Everyone I know thinks it’s obscene, and that the suffering of the dogs cannot possibly be outweighed by the sensual satisfaction of the diners, the desirability of not interfering, colonially, with practices acceptable in another culture, or by any other consideration. It’s just wrong.
‘It’s just wrong’ is the observation that moral philosophers exist to denounce. They draw their salaries for interrogating this observation, exploding its naivety, and showing that the unexamined observation is the observation not worth making.
But what can the moral philosophers bring to the discussion about the Chinese dogs? Alone, and unaided by science, not much. The philosophy turns out to be either (a) reheated science or (b) a description of our intuitions, together with more or less bare assertions that those intuitions are either good or bad. Continue reading
Every day, for about thirty-five minutes, I sit cross-legged on a cushion with my eyes shut. I regulate my breath, titrating its speed against numbers in my head; I watch my breath surging and trickling in and out of my chest; I feel the air at the point of entry and exit; I export my mind to a point just beyond my nose and pour the breath into that point. When my mind wanders off, I tug it back.
The practice is systematic and arduous. In some ways it is complex: it involves 16 distinct stages. When I am tired, and the errant mind won’t come quietly back on track, I find it helpful to summarise the injunctions to myself as:
- I am here
- This is it
I alternate the emphases: ‘I am here’: ‘I am here’; ‘I am here’; ‘This is it’; ‘This is it’; ‘This is it.’
I note (although not usually, and not ideally, when I’m in the middle of the practice) that each of these connotations presumes something about the existence of an ‘I’. This is less obvious with the second proposition, but clearly there: ‘This’ is something that requires a subject. Continue reading
Marriage is not well served by its defenders. The loudest and best reported of them are often fundamentalist bigots. It’s a shame, for marriage has a lot going for it.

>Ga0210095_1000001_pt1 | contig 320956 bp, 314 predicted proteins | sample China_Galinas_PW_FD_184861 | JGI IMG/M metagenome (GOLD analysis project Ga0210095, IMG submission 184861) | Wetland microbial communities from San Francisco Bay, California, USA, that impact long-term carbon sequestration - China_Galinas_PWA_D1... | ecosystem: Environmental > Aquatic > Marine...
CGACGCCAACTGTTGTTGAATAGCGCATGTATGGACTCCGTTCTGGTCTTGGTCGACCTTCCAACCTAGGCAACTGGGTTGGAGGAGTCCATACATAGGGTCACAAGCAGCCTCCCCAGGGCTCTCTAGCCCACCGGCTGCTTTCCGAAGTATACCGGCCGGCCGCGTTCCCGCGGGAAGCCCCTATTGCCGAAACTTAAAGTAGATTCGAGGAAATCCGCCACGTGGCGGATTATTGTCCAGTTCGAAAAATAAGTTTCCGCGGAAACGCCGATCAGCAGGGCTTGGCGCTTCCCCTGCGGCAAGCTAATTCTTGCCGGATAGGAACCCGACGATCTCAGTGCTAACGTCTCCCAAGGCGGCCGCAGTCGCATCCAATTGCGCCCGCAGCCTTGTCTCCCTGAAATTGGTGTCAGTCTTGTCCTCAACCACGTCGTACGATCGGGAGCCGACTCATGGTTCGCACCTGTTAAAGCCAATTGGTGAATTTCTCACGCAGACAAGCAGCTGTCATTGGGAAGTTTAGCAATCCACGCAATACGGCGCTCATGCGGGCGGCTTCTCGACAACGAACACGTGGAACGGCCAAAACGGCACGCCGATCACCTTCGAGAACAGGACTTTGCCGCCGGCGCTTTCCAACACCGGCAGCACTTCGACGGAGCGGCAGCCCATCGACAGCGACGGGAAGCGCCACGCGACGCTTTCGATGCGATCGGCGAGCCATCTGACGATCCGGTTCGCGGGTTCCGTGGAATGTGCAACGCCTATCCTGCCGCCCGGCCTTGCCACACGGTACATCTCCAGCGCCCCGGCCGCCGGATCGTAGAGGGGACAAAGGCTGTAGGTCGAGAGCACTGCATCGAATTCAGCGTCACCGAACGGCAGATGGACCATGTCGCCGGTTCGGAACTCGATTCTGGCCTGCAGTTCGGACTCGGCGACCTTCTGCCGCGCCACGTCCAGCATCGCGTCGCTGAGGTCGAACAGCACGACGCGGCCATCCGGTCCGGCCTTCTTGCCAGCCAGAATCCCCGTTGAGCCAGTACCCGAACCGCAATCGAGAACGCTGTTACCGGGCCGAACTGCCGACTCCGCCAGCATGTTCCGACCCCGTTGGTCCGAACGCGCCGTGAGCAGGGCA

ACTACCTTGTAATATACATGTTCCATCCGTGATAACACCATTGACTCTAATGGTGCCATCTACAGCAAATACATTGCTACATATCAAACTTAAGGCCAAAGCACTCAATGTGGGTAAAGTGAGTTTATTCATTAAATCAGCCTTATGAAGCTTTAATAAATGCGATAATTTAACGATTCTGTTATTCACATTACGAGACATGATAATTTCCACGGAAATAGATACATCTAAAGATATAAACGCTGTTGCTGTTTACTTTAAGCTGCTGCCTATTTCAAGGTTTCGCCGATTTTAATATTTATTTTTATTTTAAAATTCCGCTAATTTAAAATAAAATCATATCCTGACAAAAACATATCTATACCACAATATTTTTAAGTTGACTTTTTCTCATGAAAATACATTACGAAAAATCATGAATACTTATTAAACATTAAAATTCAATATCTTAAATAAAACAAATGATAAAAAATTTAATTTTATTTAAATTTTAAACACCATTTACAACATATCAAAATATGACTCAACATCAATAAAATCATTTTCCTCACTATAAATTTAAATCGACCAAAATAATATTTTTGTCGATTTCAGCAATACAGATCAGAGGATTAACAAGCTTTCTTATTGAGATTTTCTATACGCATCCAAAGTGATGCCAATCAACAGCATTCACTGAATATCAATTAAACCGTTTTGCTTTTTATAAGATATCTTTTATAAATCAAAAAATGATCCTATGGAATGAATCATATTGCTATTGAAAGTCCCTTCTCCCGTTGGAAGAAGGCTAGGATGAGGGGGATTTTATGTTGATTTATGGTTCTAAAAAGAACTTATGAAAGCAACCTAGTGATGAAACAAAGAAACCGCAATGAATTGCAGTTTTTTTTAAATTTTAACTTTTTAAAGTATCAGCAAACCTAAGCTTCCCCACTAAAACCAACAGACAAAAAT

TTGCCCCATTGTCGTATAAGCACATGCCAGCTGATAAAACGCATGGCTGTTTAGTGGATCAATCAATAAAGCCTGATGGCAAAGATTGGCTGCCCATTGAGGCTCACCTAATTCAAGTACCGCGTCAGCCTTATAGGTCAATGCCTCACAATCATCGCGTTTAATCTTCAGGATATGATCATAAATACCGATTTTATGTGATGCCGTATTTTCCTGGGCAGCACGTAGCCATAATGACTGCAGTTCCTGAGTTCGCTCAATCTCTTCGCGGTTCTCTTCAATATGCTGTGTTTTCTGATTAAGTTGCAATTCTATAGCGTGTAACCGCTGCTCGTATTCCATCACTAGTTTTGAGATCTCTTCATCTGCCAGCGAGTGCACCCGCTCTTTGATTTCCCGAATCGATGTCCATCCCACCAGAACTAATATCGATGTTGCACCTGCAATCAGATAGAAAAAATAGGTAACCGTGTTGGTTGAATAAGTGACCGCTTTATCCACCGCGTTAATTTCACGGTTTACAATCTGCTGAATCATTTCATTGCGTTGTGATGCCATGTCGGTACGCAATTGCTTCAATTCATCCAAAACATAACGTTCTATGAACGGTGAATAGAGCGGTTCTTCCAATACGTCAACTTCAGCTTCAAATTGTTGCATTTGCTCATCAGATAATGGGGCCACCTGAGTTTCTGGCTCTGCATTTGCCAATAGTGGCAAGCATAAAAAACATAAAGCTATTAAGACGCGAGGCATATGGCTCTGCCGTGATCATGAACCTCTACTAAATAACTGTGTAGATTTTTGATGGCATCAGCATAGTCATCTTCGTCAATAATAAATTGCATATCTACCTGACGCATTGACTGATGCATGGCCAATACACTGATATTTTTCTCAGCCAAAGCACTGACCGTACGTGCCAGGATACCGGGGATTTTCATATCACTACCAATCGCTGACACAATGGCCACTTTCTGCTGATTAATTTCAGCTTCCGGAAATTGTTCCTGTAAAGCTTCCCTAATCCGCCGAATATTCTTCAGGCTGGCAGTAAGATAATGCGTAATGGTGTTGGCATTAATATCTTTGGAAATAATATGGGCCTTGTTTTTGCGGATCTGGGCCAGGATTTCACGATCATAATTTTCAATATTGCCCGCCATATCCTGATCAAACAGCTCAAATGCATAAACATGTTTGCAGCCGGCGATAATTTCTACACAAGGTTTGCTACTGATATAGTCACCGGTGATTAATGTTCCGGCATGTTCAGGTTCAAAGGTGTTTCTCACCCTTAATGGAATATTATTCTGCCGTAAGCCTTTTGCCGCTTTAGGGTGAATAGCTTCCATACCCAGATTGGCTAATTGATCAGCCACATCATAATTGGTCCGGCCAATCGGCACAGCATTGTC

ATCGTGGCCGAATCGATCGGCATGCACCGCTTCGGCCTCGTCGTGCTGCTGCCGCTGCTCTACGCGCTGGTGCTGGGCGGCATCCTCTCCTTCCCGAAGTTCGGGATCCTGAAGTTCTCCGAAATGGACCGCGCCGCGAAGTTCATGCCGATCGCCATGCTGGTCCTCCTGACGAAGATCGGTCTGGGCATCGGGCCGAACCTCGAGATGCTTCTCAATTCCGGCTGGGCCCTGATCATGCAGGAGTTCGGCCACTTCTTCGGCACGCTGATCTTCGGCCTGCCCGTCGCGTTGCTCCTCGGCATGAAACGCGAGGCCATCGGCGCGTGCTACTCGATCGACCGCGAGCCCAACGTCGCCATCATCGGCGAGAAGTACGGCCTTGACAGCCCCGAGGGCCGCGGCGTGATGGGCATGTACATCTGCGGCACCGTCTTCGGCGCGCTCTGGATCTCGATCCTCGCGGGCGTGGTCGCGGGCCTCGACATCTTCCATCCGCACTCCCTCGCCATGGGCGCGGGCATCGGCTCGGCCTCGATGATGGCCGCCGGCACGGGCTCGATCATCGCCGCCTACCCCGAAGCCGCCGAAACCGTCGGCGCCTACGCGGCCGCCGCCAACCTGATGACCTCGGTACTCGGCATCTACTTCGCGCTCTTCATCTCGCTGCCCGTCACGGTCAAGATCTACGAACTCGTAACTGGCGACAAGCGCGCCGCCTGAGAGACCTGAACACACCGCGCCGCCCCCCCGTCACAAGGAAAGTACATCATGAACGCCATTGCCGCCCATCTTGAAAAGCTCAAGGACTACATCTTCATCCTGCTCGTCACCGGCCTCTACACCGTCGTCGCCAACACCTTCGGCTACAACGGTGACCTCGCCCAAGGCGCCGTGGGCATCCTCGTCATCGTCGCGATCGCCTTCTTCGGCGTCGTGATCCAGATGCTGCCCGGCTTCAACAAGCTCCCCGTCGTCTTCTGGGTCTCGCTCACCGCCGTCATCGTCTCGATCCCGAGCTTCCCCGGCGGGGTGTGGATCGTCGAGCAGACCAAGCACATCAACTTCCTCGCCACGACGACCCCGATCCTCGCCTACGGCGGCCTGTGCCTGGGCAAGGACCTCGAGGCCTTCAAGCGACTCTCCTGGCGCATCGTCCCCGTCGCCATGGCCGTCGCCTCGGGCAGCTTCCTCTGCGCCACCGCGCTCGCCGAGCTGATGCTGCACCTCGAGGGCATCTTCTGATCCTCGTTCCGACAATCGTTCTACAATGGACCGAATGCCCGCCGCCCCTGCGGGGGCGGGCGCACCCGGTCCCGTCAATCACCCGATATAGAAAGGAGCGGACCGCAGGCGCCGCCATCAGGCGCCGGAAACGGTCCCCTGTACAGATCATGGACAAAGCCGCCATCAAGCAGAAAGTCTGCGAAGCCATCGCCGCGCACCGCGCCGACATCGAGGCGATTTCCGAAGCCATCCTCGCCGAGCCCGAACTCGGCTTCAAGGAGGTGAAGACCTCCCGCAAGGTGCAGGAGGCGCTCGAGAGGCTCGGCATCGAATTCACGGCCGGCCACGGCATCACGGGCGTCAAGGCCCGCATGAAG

Even if you think that marriage is an anachronistic/bourgeois/theologically contaminated institution, you’ll probably agree that the breakdown of marriages is best avoided. Of course incurably dysfunctional marriages should be ended, but most people aspire to enduring relationships, and the wrench of marital dislocation is emotionally and financially traumatic. If there are children, marriage breakup is painful for the parents and can be enduringly damaging for the children. There are, in short and quite uncontroversially, some significant harms associated with the breakdown of marriages.
How can marriage breakdown – and hence those harms – be avoided? Continue reading
There is a long overdue crisis of confidence in the biological and medical sciences. It would be nice – though perhaps rather ambitious – to think that it could transmute into a culture of humility.
A recent comment in Nature observes that: ‘An unpublished 2015 survey by the American Society for Cell Biology found that more than two-thirds of respondents had on at least one occasion been unable to reproduce published results. Biomedical researchers from drug companies have reported that one-quarter or fewer of high-profile papers are reproducible.’
Reproducibility of results is one of the girders underpinning conventional science. The Nature article acknowledges this: it is accompanied by a cartoon showing the crumbling edifice of ‘Robust Science.’
As the unwarranted confidence of scientists teeters and falls, what will – and what should – happen to bioethics?
Brenda Kelly and Charles Foster
Female Genital Mutilation (‘FGM’) is a term covering various procedures involving partial or total removal of the external female genitalia or other injury to the female genital organs for non-medical reasons (WHO, 2012). It can be associated with immediate and long-term physical and psychological health problems. FGM is prevalent in Africa, Middle East and South East Asia as well as within diaspora communities from these countries
The Government, keenly aware of the political capital in FGM, has come down hard. The Serious Crime Act 2015 makes it mandatory to report to the police cases of FGM in girls under the age of 18. While we have some issues with that requirement, it is at least concordant with the general law of child protection.
What is of more concern is the requirement, introduced by the cowardly device of a Ministerial Direction and after the most cursory consultation (in which the GMC and the RCOG hardly covered themselves in glory), by which healthcare professionals, from October 2015, are legally obliged to submit patient-identifiable information to the Department of Health (‘DOH’) on every female patient with FGM who presents for whatever reason, through the Enhanced Dataset Collection (EDC). The majority of these women will have undergone FGM in their country of origin prior to coming to the UK. Continue reading